VitalsGraduate School of Biomedical Sciences

Michael Dang Didn’t Want to be a Doctor, but Cancer Forced Him to Reconsider

Michael Dang had everything going for him: He was anticipating his sophomore year in college and he felt at his peak physically — running 3 to 5 miles a day — and mentally.

Then he lost 30 pounds in 10 days.

Michael Dang in scrubs
Neal Hinkle
His family wanted him to pursue medicine, like his sister. Even his initials, M.D., proved his destiny, they say. Dang instead chose finance, driven to understand the financial collapse of 2008.

In 2010 he began his freshman year at the University of Texas McCombs School of Business. The summer before his sophomore year, he woke up sick — so sick he could barely walk.

Hobbling to his car, he drove home, arriving at 11 a.m. and then sleeping until 8 p.m. the following day. He woke up drenched in sweat. That was only the beginning.

Three days later, blood blisters ravaged the inside of his mouth.

Then the nausea hit. Dang couldn’t eat. He couldn’t work out. He couldn’t move. Night sweats and nausea made it challenging to attend his summer courses. Then the weight started coming off. Arnold Palmers didn’t pack many calories, but they became his main intake as they were the only thing he could stomach.

When the bruises began to appear, he decided he needed to see a doctor. “I was literally falling apart in the span of four days, it was surreal.”

An initial examination led his primary care physician to suspect Dang had immune thrombocytopenia (ITP) — an autoimmune disease resulting in low blood platelet counts. Dang’s platelet count was in the 2,000s, which seemed to support the diagnosis as normal blood platelet counts range from 200,000 to 400,000.

However, the physician wanted a second opinion and referred Dang to a the Texas Oncology clinic in Bedford, Texas, for a more advanced blood panel. At this point Dang’s main goal is to avoid a car accident, cutting himself with a razor or anything that causes bleeding since his body won’t be able to produce blood clots due to such low platelets.

The hematologist agrees with the primary care physician’s diagnosis. He sends Dang home telling him they’ll work on a game plan for treatment, most likely a prednisone regimen.

An hour after the appointment, Dang’s phone rings:

Michael Dang?
This is Texas Oncology-Bedford. We need you to come back in immediately.

Dang’s mother and sister accompany him to the hematologist’s office they wait 40 minutes for the doctor, who is on the phone consult with oncologists in Dallas.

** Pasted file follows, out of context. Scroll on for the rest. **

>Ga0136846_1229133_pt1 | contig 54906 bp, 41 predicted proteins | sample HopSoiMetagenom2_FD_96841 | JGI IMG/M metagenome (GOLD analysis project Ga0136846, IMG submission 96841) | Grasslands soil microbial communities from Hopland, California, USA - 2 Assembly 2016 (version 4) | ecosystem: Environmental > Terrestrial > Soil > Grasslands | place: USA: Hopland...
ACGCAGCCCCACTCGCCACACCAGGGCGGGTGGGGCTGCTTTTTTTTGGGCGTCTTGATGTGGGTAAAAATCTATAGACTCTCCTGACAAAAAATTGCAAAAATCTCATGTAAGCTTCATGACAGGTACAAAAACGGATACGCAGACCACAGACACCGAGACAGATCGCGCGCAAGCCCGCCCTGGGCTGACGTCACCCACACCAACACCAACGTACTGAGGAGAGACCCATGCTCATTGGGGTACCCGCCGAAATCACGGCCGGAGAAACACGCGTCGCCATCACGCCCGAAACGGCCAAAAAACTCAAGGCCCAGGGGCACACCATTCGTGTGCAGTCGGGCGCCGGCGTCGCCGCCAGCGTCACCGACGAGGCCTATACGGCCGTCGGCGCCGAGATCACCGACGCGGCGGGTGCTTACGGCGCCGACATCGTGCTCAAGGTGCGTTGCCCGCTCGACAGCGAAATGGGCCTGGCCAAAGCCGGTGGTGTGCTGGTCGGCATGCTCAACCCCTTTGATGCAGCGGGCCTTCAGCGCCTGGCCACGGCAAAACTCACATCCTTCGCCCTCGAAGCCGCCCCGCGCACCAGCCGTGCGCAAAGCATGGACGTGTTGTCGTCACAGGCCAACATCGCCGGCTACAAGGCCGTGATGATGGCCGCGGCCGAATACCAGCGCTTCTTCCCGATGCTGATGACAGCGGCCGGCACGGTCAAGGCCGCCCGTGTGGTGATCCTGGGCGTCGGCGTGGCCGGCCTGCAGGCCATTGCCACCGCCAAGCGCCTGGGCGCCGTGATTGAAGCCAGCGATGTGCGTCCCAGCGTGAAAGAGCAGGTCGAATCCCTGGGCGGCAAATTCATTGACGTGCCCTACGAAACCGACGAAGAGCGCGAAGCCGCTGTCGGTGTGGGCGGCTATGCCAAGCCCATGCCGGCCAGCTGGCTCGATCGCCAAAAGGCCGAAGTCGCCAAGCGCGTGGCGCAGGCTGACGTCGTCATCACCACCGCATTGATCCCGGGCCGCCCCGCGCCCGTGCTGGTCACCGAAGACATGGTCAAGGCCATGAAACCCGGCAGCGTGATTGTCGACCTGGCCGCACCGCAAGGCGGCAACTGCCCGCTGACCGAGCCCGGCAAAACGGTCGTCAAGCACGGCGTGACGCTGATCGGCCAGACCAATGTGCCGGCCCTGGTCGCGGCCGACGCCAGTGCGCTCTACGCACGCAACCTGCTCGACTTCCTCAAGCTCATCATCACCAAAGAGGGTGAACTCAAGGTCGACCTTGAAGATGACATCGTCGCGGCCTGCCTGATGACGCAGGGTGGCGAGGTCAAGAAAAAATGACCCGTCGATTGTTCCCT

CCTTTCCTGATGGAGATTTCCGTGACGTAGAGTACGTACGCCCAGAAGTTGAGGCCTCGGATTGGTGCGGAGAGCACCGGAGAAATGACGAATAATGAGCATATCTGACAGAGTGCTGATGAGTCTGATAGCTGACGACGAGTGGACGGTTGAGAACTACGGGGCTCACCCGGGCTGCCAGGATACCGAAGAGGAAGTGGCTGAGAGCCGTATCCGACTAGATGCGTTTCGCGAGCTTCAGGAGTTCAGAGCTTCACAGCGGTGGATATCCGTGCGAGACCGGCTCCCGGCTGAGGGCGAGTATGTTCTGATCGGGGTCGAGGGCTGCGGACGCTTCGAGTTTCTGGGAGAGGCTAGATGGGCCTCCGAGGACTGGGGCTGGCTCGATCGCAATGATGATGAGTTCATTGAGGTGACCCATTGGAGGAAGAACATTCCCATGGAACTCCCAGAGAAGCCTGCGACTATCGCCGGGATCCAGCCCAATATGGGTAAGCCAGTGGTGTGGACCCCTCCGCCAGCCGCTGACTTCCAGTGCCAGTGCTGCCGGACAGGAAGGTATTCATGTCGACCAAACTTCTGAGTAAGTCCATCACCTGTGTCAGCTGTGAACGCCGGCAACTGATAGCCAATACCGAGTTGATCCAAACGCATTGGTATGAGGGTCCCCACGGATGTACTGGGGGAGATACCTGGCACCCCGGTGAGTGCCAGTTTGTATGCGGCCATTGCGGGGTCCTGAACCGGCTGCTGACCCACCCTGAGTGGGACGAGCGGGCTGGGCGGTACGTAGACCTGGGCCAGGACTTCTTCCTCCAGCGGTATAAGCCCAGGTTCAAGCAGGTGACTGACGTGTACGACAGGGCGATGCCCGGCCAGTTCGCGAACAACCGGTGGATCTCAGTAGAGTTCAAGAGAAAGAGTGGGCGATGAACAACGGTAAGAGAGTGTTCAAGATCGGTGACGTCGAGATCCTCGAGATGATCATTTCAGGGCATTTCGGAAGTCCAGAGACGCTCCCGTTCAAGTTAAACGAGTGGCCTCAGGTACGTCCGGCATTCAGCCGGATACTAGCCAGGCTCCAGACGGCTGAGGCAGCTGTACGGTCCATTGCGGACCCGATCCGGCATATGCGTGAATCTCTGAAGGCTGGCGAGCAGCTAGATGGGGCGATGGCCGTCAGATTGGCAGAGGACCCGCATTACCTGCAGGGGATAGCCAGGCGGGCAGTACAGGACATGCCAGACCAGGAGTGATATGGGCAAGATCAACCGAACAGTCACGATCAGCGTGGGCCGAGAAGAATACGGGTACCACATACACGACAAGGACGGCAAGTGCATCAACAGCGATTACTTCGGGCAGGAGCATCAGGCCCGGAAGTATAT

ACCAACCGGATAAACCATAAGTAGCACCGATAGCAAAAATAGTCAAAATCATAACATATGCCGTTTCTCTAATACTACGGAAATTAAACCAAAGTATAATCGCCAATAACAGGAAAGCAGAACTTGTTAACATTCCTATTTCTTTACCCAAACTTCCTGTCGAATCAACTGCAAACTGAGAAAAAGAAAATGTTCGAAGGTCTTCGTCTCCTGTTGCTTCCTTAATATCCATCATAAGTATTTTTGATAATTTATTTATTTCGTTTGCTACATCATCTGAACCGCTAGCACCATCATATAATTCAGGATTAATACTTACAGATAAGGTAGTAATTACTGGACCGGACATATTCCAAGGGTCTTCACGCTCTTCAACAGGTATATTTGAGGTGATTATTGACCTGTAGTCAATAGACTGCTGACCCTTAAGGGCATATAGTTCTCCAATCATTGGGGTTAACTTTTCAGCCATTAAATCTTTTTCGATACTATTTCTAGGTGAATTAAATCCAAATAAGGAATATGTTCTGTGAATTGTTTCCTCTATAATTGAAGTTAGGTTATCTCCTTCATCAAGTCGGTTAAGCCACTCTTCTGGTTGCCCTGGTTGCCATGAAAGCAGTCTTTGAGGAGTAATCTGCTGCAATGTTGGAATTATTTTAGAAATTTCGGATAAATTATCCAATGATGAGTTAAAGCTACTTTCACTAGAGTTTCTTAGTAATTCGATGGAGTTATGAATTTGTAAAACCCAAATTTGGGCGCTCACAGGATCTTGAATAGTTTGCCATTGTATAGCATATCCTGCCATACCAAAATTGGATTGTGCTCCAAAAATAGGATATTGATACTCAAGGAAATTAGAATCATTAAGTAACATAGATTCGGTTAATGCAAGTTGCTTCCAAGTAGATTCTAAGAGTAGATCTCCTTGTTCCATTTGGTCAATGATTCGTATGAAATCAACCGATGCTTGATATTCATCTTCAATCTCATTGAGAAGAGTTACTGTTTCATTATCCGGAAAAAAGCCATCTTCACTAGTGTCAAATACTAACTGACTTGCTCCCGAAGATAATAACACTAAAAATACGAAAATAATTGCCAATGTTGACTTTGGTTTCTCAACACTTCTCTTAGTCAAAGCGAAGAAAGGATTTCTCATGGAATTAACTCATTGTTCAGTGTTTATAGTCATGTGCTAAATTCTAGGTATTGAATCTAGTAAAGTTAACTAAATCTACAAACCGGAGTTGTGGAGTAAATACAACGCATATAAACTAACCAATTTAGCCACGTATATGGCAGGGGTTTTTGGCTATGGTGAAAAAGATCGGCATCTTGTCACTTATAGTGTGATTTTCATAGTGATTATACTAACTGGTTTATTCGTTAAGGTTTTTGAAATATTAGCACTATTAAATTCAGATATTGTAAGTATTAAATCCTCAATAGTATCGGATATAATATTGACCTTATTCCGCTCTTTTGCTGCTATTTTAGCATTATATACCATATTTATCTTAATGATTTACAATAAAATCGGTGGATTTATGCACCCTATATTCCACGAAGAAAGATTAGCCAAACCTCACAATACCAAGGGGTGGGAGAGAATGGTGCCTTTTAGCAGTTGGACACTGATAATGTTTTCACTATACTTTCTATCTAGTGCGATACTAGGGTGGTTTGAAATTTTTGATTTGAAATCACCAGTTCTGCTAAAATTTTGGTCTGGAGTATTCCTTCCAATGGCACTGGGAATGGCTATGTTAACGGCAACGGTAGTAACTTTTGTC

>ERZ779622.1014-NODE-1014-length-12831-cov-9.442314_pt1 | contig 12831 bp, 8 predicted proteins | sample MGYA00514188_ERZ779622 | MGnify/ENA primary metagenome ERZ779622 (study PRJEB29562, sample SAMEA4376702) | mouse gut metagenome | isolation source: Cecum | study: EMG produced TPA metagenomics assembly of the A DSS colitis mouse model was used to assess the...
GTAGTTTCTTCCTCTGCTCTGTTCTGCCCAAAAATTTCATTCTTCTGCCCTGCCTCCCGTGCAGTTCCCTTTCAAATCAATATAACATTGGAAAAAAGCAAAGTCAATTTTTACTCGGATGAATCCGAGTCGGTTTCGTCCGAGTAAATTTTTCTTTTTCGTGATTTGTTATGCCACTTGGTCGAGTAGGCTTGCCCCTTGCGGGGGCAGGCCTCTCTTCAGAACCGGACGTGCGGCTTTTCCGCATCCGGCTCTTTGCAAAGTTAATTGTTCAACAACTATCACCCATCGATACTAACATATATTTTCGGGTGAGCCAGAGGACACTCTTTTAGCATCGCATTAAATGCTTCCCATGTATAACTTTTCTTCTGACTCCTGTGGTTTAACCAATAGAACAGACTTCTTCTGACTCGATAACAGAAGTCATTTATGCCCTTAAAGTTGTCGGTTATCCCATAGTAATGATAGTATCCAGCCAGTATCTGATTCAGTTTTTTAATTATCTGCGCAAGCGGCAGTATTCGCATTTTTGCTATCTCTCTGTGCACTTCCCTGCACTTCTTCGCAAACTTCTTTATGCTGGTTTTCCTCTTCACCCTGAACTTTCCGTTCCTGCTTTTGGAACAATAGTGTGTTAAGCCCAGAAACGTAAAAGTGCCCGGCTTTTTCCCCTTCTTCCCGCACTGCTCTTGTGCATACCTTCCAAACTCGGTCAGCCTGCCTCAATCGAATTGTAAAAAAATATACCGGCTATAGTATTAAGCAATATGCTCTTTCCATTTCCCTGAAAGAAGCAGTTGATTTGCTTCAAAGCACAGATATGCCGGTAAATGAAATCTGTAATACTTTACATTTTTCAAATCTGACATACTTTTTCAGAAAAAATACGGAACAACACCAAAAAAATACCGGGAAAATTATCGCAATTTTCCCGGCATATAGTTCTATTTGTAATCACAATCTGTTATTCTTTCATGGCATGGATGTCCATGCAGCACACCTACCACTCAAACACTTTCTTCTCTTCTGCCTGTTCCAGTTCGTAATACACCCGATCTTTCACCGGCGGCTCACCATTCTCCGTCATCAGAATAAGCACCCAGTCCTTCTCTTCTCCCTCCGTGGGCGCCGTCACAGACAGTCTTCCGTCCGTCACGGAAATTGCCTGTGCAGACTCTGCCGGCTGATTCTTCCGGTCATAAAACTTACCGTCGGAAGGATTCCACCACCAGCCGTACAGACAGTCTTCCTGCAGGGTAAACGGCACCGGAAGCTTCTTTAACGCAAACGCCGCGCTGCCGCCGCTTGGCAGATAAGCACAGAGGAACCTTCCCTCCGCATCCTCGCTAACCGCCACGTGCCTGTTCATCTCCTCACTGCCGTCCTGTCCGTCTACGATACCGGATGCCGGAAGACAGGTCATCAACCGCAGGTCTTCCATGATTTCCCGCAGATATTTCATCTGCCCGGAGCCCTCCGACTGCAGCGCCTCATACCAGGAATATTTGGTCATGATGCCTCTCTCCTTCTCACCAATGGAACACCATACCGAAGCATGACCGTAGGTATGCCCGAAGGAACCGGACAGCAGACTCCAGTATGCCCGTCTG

“We suspect you have acute lymphoblastic leukemia,” he tells Dang. “We are transferring you to Texas Oncology-Medical City right now.”

While driving to the Medical City clinic, Dang is making calls to cancel plans, withdrawing from classes and calling his roommates to back out of his apartment lease. While on the phone with his best friend, Brian, reality sinks in.

When he arrives, the oncologists confirm the cancer diagnosis.

While the air in the room is stifled by shock, Dang’s thinking, This is surreal. I’m 19. Cancer is for older people. I’m really healthy — how can I be a cancer patient?

Texas Oncology-Medical City will be his part-time home for the next 18 months. He begins chemotherapy immediately as the doctors inform him, “Had you waited three to five more days, you would’ve died.”

Dang underwent another spinal tap for more blood tests. He had had some serious conversations with doctors since the beginning, but the feel of the room when he walked in for these test results was different.

“You have a Philadelphia positive translocation, which is diagnosed in only 1% of ALL patients your age,” said the oncology team. “This is considered terminal — your prognosis is 18% at best.”

That makes sense, Dang thought. I’m the king of either really good luck or really bad luck.

From August to November, Dang is in the pediatric cancer unit receiving chemotherapy treatments. Day one, he’s determined to walk out of the room after his injection of chemo, which tastes like liquified pennies. While his body did atrophy during chemo, he was still standing. Two months later, radiation begins — he needs a wheelchair.

“Those days in the pediatric cancer unit would end up defining the rest of my life,” he said. “I was never interested in medicine because I couldn’t relate to those who were sick and hurting. I developed that empathy watching young children going through this with me.”

As Dang moved into the intensive care unit for his radiation and bone marrow transplant, he had one of the worst diagnoses in the unit. On the eve of his transplant, he wrote the words, “While life has cast me into the fire, out of the ashes I will rise.”

February 2012, Dang’s cancer was in remission. He was free to pick his life back up from where he left off, but he was different now. He had tried to outrun his medical career destiny, but life forced him to surrender to it. “I now had the tools to be a physician,” Dang said. “I could provide that often missing component. I relate to terminal disease and that puts me in a unique position that I could no longer ignore.”

In August 2021, on the 10-year anniversary of his cancer diagnosis, Dang will enter medical school at TTUHSC.